Sea Shepherd documentary, ‘Confessions of an Eco-Terrorist’: Violent and comical


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Early in his new documentary film, “Confessions of an Eco-Terrorist,” Peter Brown, a 30-year veteran of the Sea Shepherd Conservation Society, assesses the group’s strategy. “Our job,” he says, “is to manufacture awareness.”

Ramming boats, hurling stinky acid at whalers -- it’s that kind of “manufacturing” that has made the Animal Planet show “Whale Wars” one of the most popular on TV. For the first two seasons, Brown played an oft-maligned foil to Capt. Paul Watson as the group battled the Japanese whaling fleet in the Southern Ocean. But he’s not just an occasional boat captain and crewmember; Brown is also a TV producer and director, and his willingness to create drama can seem like heresy from a man who has made his living shooting documentary TV.


Brown’s film is a peek behind the curtain: The activist often creates confrontation, but the documentarian must show the less-than-flattering bits. This film is a warts-and-all view of his involvement in selected campaigns with the Sea Shepherd team since 1981, and it also deconstructs the classic political-movement film.

For instance, during the 2005 campaign to stop the Makah Indian tribe from engaging in a traditional whale hunt, Brown took matters into his own hands. After months of floating in the harbor at Washington state’s Neah Bay in a standoff with the tribe, with scores of camera crews standing around waiting for something to happen, Brown decided to feed the media’s need for images.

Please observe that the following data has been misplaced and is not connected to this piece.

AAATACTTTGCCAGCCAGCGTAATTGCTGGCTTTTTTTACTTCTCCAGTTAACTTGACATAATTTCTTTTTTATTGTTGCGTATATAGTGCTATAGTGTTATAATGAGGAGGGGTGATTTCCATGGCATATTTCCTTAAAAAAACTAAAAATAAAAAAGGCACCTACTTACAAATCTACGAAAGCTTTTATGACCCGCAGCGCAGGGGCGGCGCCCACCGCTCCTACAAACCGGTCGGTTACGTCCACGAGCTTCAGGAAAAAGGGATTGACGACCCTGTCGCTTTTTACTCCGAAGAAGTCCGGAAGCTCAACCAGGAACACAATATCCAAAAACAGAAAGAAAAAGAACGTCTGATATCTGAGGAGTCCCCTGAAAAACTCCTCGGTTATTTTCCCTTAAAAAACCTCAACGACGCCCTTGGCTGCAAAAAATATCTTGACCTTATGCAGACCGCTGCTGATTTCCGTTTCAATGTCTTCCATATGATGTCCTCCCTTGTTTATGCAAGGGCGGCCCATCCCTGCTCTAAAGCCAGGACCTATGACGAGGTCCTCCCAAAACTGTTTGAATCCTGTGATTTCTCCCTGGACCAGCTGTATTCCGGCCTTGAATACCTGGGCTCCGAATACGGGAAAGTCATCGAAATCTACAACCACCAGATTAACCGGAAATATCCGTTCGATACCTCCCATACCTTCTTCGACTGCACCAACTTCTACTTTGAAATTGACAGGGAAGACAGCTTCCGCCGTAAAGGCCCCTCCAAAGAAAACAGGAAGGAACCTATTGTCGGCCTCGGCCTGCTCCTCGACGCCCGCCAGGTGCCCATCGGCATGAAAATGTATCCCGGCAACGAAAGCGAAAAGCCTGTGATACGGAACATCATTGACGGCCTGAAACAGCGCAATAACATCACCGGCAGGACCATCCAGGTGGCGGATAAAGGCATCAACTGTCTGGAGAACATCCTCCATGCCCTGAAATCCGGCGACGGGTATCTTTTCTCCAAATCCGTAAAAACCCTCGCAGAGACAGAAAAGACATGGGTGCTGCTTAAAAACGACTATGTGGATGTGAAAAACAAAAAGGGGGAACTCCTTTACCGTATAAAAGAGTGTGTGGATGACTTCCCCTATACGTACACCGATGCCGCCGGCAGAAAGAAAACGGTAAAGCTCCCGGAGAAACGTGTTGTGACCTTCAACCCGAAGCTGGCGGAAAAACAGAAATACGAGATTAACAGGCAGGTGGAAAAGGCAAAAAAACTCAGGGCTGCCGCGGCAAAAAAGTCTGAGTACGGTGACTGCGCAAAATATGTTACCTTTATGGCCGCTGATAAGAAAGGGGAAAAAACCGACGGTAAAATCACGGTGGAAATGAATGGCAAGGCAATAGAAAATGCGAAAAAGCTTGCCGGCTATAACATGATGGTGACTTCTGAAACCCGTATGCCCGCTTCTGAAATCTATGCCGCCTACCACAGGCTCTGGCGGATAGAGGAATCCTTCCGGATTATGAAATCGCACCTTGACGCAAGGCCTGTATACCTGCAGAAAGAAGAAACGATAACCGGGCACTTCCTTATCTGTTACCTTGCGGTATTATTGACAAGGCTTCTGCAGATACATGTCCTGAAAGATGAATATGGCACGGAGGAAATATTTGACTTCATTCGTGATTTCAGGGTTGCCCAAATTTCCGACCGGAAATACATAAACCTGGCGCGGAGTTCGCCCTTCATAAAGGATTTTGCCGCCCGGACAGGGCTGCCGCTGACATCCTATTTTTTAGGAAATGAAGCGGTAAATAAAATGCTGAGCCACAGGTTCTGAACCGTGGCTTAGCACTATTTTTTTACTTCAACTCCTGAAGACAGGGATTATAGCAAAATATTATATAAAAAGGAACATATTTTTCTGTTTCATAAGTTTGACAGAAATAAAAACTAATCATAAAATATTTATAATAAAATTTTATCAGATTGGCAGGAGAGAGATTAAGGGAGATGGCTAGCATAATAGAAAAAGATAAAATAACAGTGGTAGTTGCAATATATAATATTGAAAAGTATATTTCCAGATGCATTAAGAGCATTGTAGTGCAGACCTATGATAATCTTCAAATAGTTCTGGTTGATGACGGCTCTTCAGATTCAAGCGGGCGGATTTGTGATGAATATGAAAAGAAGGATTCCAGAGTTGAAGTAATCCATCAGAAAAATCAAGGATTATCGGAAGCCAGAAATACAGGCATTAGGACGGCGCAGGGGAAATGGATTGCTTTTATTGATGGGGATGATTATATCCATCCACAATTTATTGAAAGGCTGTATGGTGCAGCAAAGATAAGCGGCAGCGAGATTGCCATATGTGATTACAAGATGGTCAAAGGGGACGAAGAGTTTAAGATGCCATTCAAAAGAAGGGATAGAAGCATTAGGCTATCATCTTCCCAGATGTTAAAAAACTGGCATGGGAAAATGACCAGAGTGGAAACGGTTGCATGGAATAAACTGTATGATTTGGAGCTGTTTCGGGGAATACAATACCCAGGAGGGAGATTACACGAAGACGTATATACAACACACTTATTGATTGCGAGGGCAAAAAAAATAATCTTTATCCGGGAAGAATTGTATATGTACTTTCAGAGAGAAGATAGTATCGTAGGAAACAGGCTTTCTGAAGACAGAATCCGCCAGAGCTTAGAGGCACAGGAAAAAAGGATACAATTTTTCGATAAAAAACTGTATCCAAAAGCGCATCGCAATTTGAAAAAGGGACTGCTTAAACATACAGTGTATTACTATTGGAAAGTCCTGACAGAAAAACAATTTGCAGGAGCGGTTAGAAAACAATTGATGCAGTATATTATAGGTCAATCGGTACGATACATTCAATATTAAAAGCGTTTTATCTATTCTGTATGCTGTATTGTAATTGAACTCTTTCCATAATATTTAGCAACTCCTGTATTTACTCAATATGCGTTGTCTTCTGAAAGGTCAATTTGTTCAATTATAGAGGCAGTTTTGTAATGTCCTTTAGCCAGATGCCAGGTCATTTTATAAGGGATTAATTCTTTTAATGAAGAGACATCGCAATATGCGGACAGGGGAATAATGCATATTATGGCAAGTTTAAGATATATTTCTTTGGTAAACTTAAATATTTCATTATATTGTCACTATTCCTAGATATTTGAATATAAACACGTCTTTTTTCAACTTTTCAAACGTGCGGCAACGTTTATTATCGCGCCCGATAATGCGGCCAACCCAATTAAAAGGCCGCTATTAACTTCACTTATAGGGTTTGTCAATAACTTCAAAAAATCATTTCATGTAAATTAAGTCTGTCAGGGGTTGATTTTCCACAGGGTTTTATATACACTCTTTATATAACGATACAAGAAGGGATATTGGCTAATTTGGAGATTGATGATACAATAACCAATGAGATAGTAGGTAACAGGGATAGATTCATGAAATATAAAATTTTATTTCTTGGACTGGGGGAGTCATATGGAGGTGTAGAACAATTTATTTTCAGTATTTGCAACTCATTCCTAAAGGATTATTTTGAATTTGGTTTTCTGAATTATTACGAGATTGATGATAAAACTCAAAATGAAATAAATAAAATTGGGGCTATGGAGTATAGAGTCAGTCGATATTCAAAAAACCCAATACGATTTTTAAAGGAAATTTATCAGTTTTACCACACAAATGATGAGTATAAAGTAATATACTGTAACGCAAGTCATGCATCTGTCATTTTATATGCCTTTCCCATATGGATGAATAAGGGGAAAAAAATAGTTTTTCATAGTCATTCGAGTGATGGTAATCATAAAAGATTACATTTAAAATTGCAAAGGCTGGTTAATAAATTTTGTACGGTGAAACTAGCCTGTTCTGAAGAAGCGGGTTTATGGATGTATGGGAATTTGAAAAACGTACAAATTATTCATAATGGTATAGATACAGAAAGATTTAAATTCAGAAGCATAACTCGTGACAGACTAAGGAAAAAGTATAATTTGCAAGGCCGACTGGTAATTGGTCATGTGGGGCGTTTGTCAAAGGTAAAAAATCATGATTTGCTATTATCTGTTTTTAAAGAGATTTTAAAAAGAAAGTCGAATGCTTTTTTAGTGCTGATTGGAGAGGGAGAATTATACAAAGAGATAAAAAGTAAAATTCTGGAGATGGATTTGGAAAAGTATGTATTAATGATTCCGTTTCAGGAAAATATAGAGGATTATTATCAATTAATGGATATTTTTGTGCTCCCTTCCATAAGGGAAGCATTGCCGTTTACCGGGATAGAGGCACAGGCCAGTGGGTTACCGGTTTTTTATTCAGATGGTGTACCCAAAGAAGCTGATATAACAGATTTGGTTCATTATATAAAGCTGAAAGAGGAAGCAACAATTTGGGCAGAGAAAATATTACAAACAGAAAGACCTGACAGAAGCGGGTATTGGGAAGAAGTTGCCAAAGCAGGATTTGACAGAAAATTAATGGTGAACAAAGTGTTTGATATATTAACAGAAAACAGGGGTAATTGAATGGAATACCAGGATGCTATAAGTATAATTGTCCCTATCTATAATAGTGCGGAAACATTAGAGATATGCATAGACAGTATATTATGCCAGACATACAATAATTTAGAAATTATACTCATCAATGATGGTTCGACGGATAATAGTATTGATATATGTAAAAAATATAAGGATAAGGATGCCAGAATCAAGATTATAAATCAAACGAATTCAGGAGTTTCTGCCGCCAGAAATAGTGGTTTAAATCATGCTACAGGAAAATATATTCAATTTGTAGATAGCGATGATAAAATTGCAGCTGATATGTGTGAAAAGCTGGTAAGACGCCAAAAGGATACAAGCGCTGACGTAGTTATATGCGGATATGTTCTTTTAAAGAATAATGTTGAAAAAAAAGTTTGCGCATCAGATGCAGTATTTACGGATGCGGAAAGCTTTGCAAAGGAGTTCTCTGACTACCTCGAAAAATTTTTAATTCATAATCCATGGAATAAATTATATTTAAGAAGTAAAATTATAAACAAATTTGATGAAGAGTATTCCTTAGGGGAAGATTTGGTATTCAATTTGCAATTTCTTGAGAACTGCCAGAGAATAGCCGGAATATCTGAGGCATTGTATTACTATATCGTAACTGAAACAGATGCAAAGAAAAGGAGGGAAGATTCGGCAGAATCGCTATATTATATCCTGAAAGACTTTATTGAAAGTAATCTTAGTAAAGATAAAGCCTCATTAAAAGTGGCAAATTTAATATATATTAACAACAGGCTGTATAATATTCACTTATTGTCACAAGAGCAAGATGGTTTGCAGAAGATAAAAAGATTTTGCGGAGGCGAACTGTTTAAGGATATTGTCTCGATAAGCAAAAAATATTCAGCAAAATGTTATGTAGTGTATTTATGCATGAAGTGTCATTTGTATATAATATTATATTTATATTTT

In one of the most violent and comical sequences in the film, he jumps into a Zodiac with Sea Shepherd director Lisa DiStefano and zooms back and forth in front of the docks, trying to land DiStefano so she can tresspass, as young Makah tribespeople hurl large rocks from close range. When he finally deposits her on the docks, a tribesmember immediately shoves her into the bay.

“I started that riot. I started it, and I finished it,” Brown admitted, in an interview at a Santa Monica production house. “I had been there nine weeks for free. I said, ‘Paul [Watson], we ain’t leaving here until we burn this town down!’ There really were about 140 stones in my Zodiac, and not one of them hit me!” Brown didn’t film that sequence, because he was in it, so he tracked down the footage from someone else. But this characterizes his role, as Sea Shepherd member and as a filmmaker; he is both newsgatherer and newsmaker.

Watson, interviewed by email, hadn’t seen the film yet and said he couldn’t openly endorse the film: “The title is the only concern for us. I think Peter Brown chose it to attract attention.” He added that Brown’s son is his godson and that they are close friends, saying, “It’s Peter’s film, and if this is his perception and his project, then I am fine with that.”

Brown’s sarcastic narration -- sometimes funny, sometimes annoying -- does not mask the fact that he is a true believer. The “eco-terrorist” of the title is him poking fun at himself. Based in Los Angeles, Brown was a field producer and director for five years on the popular NBC show “Real People,” which featured non-actors with unique stories or talents -- a precursor to the reality-TV genre. He was also the original field producer for “Entertainment Tonight.” (“On ‘Whale Wars’ we get 2 million viewers. We used to get 40 million on ‘Real People.’ ”)